Monday, June 21, 2010

Hillsong United: Worship Music for the Future?, pt. 2. . . The Sound

This past summer, Nancy Beach, one of the authors and creative pillars of Willow Creek’s resourceful and resourced movement in American churches, was the unofficial hostess of their annual Arts Conference.

It was the second session. Hillsong United had just led the attendants in worship, and now Joel Houston (their rhythm guitarist and lead worshiper) and Darlene Zschech (worship pastor emeritus of Hillsong Church) were the featured interviewees. Joel sat there on his bar stool, casually, with a winter hat, claiming to have had a bad hair day, as Nancy Beach asked Joel and Darlene questions about worship and service production.

Then came the turn for questions from one of Willow Creek’s worship leaders. Once this young man had the microphone, the audience could tell that this was a prepared and pressing question for Joel: “How did you guys [Hillsong United] come up with your sound?”

No doubt the sound separates Hillsong United from others. They’re comfortably in the heavier side of pop rock. The band that’s currently traveling is armed with a pair of electric guitars, one acoustic (Joel Houston), two instrument-less singers, drums, bass and keyboards. The acoustic guitarist, one of the electric guitarists, and the two instrument-less singers take turns leading songs.

Joel Houston, who admitted his felt mere adequacy in singing, leads many songs with a commanding voice, both taking the stage inserting his gentle acoustic guitar input with grace. Jonathan (an instrument-less singer) and Jadwin (an electric guitarist) with their slightly more substantive voices, lead with energy, while the versatile Brooke Fraser (an instrument-less singer) sings with both the gentle agility of Sarah McLachlan and the loud passion of Pink.

The instrumental sound gives many nods to the foundational pop rock structure of U2, but they use their additional instruments and resources to take it another step with further involvement of distortion guitar and diverse synthesizer input, thereby adding touches of alternative and modern electric rock. Hillsong United’s chord progressions are often unpredictable and their melodies often walk the line of sing-a-bility, setting them more apart from the rest in the worship music genre.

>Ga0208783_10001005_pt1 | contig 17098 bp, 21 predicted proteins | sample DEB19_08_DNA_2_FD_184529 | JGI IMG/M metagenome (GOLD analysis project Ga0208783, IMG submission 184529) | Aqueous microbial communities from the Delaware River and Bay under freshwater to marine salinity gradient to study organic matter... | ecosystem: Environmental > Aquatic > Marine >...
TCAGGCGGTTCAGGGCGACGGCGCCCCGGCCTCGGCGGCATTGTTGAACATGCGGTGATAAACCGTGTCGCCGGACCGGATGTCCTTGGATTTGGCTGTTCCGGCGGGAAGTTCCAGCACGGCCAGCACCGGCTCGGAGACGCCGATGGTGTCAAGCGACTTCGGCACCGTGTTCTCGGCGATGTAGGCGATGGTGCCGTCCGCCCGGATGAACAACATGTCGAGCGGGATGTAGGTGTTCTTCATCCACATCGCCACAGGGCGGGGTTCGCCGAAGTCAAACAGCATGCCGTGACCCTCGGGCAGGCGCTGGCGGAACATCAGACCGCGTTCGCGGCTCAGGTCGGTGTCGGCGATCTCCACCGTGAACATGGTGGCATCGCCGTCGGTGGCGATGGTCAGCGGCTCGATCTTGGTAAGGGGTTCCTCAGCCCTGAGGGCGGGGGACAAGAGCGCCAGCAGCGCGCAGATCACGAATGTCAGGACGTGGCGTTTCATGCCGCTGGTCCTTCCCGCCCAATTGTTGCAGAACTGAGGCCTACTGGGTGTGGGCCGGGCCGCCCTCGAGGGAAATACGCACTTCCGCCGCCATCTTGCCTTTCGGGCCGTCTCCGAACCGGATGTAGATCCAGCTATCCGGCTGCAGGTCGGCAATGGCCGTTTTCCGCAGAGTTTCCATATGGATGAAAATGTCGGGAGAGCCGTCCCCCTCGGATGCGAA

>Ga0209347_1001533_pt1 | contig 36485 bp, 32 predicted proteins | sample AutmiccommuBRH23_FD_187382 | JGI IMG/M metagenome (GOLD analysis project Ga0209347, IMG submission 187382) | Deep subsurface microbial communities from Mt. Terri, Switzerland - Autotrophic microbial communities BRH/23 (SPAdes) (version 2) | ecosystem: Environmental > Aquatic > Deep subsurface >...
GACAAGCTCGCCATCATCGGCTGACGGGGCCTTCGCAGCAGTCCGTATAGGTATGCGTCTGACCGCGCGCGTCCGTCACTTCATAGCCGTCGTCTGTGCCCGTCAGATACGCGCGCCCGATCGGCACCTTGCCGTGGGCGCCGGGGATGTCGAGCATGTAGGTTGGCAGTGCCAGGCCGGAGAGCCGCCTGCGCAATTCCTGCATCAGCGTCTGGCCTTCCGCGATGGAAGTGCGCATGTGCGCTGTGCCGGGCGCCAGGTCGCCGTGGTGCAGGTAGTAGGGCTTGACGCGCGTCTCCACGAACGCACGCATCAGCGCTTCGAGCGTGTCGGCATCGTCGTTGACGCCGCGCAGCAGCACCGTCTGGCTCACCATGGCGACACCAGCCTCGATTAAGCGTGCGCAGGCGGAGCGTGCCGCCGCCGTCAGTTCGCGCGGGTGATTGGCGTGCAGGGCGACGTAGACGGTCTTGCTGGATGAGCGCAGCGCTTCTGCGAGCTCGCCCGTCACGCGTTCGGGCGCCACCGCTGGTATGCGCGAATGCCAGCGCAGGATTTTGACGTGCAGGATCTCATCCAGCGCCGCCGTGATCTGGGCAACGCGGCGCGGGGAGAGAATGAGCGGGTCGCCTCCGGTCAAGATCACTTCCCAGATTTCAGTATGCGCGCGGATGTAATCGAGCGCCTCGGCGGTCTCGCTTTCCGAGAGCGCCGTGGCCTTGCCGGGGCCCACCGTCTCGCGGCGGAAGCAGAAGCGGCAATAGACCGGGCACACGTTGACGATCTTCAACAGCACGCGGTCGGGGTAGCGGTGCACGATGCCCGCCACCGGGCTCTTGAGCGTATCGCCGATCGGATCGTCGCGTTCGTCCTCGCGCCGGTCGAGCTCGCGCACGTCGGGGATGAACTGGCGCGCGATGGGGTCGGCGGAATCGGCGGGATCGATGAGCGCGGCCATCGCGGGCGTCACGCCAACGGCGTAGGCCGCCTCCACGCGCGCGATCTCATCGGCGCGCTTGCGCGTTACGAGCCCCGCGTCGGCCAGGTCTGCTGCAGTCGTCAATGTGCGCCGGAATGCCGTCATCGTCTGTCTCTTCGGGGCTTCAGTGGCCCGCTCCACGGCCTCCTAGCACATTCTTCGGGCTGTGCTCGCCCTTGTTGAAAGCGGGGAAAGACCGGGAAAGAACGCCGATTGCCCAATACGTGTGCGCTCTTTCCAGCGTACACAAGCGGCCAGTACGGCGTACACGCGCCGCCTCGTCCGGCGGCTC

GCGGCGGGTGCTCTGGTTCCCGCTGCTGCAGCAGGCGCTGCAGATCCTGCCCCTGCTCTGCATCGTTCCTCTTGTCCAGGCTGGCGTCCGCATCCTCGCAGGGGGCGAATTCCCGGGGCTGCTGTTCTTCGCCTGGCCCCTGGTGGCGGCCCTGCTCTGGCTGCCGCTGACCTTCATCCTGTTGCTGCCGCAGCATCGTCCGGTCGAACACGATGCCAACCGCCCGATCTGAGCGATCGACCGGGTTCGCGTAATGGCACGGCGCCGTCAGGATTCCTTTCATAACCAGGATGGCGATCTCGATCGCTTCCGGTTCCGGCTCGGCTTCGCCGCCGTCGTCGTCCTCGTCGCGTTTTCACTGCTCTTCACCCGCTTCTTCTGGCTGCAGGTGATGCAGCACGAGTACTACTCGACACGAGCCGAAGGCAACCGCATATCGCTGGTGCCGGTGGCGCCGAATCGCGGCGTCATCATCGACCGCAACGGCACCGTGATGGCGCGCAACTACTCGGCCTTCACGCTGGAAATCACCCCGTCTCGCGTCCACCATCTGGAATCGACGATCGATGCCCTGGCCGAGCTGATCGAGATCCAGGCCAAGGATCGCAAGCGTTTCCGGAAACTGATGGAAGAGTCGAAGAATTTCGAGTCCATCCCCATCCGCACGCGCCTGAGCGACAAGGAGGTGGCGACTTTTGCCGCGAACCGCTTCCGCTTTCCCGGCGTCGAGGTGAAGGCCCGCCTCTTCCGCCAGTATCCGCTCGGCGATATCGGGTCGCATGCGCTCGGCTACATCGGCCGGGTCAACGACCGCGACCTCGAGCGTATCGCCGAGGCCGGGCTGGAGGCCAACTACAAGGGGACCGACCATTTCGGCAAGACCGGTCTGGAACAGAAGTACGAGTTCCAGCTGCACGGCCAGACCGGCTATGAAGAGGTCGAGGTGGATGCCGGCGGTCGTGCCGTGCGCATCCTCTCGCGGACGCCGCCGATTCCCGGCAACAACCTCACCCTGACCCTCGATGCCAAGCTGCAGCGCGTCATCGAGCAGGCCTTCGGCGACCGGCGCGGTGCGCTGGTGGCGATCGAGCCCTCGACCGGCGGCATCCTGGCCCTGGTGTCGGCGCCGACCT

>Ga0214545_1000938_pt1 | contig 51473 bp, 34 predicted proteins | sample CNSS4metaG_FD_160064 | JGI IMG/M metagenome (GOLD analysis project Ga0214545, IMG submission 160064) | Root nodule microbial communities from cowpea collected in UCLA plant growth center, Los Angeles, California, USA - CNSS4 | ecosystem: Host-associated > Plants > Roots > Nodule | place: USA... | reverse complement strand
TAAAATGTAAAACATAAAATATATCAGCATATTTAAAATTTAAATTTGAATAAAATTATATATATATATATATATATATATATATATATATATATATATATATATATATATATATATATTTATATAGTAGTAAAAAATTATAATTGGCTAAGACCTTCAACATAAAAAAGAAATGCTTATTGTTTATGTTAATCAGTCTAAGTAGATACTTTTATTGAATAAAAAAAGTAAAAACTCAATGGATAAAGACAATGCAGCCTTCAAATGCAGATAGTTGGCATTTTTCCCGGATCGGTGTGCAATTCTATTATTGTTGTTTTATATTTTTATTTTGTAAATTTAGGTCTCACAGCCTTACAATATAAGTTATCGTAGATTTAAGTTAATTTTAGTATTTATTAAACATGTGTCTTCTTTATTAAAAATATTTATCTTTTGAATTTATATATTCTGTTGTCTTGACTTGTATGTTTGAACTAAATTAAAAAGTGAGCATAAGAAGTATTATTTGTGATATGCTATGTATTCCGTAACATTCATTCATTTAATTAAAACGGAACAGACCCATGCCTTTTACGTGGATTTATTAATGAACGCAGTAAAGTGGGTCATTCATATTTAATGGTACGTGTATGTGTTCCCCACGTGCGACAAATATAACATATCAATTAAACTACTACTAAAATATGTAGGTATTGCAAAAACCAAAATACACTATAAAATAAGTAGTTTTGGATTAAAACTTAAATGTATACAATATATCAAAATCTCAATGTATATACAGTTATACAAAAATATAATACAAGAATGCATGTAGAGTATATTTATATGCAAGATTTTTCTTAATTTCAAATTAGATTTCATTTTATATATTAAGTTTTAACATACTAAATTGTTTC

To return to the opening story, Joel honestly answered that their sound somewhat evolved from their compilations of ideas, seemingly that the “end product” sound that many worship leaders admire was more and better than what they had in mind. Hillsong’s sound is not encompassing. It doesn’t expand into nods of different era, genre or ethnomusicology and wouldn’t fit well into a service of strict “blended service” preferring congregants. The main aspect of Hillsong United’s sound alone, though, that helps them live toward the second part of their own name, as I’ve said, is their professionalism.

But their music is just one pillar. Their lyrics are another . . .

Sunday, June 20, 2010

A New Father's God-given Perspective

As a child, I was particularly jealous of every mother on each Mother’s Day and every father on each Father’s Day. They seemed to get the royal treatment: breakfast in bed, special recognition in the morning sermon, lots of nods and applause on the TV, big time discounts in retail stores and local restaurants, and, of course, generous gifts and affirmations from friends and family. Certainly not that they were undeserving, but I perhaps envied that different style of celebration. In response, I invented my own holiday, Brother’s Day, held on the second Sunday of each August, where myself and my two little brothers would buy gifts for each other (as for getting the rest of the aforementioned royal treatment, I was working on that). It started out well, as my little brothers were too young at the time to have gainful employment, so the task of buying gifts for me was naturally given to my parents.

Here I am, fifteen years later. I’m a father, already slowly turning into the hard-to-buy-for dad I tried not to be. If one of my little girls followed in my footsteps and proposed the existence of a Sister’s Day, I’m not sure what my reaction would be. (Sadly, Brother’s Day never got off the ground, and I never heard back from Hallmark on it, either).